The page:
Why Bother Learning Languages?
Are you having trouble learning Dutch? If everyone says it is difficult, then it must be, right? And it seems most Dutch people are fluent in English, so why bother anyway? I will outline the reasons below, and there are many. What about other languages? Are they more challenging than Dutch? Is Cantonese more difficult than Italian? I think they are all difficult! They just are. But it is well worth the effort! It involves learning a new set of sounds and works that will allow you to read, speak and listen in the new language. It takes hard work, dedication and a great teacher. We all know that language apps exist, but they have not led to the end of language school as we know it. Why is that? Classroom learning, in person or online, is still hands down the best way to learn a new language. In this Q+A with a language school (Taalhuis Amsterdam), we will look at the process of learning a new language and the benefits of making the effort and taking the road toward fluency. Read on to learn more, and it will be helpful to you.
Imagine going to Rome or Paris and being able to understand the menu in a restaurant and order in Italian or French! How good would that feel? Sometimes people learn another language because they have a favourite country they love to visit. Lots of people return again and again to Spain. Or Greece or Turkey. That’s a great reason to learn those languages.
Or, you might have a partner from another country. Again another great reason to learn their language. Another reason might be career related. Having more languages because you travel a lot for work and building long-term, mutually beneficial business relationships. Things will undoubtedly work better with your foreign partners if you can speak their language too. There are just so many reasons to learn another language. Now, let’s ask the experts what they think in our Q+A about language learning.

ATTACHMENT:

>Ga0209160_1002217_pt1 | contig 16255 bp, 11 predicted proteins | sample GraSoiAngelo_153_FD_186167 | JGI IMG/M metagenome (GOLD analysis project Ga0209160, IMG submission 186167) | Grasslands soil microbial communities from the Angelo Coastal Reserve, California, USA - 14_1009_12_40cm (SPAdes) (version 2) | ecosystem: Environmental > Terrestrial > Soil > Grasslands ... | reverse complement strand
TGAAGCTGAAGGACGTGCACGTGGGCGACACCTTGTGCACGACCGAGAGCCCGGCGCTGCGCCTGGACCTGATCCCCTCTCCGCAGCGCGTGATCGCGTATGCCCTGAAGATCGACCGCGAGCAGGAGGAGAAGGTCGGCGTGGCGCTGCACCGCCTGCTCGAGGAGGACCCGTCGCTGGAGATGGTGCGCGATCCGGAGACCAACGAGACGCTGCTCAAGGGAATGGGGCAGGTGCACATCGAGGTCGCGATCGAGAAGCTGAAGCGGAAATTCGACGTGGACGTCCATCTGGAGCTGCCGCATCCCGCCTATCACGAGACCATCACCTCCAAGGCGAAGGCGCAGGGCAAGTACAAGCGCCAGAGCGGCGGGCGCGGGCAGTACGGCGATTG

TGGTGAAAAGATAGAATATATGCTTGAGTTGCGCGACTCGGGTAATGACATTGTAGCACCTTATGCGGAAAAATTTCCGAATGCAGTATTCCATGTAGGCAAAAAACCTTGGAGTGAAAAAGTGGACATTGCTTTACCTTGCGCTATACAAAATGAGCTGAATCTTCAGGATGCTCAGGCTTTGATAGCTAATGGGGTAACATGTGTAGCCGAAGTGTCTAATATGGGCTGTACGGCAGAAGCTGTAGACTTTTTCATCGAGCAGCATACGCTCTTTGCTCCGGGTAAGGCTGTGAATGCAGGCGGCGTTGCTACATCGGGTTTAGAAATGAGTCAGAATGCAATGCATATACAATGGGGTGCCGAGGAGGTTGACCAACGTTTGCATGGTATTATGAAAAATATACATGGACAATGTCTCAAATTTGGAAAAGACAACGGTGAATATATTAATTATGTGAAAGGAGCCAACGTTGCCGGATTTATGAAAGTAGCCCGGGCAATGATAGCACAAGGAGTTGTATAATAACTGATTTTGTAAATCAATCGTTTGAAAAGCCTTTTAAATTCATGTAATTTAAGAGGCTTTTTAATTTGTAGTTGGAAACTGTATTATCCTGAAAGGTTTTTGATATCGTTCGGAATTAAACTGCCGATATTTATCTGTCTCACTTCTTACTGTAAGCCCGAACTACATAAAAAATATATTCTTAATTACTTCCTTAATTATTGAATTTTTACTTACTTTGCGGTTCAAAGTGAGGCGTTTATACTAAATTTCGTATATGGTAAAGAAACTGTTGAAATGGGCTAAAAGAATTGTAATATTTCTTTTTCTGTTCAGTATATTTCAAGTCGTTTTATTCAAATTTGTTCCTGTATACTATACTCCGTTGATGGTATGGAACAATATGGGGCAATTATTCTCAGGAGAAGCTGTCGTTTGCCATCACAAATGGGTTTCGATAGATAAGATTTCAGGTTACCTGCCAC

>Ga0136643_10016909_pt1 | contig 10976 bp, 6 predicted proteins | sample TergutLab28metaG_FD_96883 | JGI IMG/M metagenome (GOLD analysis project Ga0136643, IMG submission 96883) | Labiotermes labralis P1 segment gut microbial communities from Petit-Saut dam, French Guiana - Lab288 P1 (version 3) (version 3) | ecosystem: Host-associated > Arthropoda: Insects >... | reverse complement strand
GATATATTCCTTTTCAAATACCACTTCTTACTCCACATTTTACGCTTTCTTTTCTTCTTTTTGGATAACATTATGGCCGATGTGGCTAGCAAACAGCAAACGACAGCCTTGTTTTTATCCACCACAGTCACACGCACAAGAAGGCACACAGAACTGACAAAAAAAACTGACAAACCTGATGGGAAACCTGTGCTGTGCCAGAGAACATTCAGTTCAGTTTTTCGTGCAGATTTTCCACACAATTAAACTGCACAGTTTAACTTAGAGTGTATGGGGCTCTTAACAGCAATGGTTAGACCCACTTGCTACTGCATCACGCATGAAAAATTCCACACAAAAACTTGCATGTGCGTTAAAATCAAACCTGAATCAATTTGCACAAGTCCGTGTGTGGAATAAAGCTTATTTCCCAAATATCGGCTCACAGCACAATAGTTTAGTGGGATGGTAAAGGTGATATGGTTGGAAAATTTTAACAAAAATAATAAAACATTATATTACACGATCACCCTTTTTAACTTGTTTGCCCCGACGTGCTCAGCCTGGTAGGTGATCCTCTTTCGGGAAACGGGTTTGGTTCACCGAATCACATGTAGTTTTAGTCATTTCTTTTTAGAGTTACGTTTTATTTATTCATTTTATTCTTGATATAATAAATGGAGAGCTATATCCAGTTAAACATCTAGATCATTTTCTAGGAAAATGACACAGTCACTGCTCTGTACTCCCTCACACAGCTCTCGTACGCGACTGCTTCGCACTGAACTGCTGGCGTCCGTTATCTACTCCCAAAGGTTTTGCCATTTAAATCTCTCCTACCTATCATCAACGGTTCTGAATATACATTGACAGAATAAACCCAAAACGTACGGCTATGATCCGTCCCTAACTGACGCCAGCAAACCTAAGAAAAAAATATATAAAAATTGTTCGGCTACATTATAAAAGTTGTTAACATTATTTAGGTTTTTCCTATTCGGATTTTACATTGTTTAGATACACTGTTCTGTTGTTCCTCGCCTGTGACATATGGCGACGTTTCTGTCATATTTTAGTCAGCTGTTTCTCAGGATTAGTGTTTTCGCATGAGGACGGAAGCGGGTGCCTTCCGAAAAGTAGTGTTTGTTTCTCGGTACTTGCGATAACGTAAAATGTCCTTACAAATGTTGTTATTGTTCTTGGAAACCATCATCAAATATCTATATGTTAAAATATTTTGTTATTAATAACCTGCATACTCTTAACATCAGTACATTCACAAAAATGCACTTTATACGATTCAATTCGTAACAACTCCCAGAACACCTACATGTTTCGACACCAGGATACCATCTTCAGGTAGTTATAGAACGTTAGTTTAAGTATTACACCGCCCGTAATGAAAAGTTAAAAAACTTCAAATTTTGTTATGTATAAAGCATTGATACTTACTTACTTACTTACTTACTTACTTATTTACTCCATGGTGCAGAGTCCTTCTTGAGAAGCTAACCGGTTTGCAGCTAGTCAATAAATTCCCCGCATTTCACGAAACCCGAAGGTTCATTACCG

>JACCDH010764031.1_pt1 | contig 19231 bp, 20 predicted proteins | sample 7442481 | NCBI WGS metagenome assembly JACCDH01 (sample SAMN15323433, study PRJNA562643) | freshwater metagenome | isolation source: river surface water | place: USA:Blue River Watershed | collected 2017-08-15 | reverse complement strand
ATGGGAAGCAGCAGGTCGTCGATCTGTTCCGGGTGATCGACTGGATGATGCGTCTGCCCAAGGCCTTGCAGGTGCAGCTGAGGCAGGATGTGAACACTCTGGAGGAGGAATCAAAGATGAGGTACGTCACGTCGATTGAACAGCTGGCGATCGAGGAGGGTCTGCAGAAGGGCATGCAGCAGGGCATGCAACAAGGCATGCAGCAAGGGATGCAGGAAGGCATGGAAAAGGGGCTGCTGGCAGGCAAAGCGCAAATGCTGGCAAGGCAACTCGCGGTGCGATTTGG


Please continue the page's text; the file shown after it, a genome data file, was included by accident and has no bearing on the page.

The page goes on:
Introduction to Taalhuis
At Taalhuis Amsterdam, you can learn Dutch, of course, but not only! You can also learn many other languages. The teachers are all native speakers of the language they teach, so the Dutch teachers are Dutch, and the Turkish teachers are from Turkey. Of course, the Italian teachers are from Italy, and the Arabic teachers are from the Levant, Egypt and Morocco and teach their native variety of Arabic, et cetera.
The lessons are conducted in small groups of 4-8 students to enable maximum speaking time for the students and lots of room for personal attention. Taalhuis Amsterdam aims to teach people to actually use a language in the real world, which is why they implement an interactive approach and focus on communication during the lessons. Besides the ‘normal’ lessons there are many extracurricular activities for all languages, like movie nights, language exchanges, cooking workshops and trips to the Mediterranean because language learning extends far beyond what happens in the classroom.
Q1. You have students from all over the world. Why are they learning another language?
As you can imagine, many of our international students have moved to The Netherlands and are learning Dutch to communicate with their neighbours, colleagues, partners, and friends. And, of course, for professional reasons, to study and/or work in a Dutch-speaking organisation.
Students learning one of the Mediterranean languages taught in our school often do so because they have personal ties to the language and/or country. For the love of their lives, love for a particular country and culture (holidays or literature) or simply because they love learning about a new language and culture. We also see many students learning Greek, Arabic, Farsi or another language because they come from a mixed family and want to be able to speak to their relatives in Greece, Egypt, Iran etc. And we welcome many Amsterdammers who see integration as a mutual effort, doctors, journalists or social workers who are in touch with newcomers in the Netherlands and want to learn a bit of the language of the people they meet in their work. Of course, there are also students who, like us, simply love languages.
Q2. What are the main challenges they face?
The challenges are different for everyone, and learning a new language is a magical process and a lot of fun, but it also takes effort and a lot of hard work. Especially adults who haven’t been in a learning environment for a while tend to forget that to learn a language, you also need to study and learn vocabulary.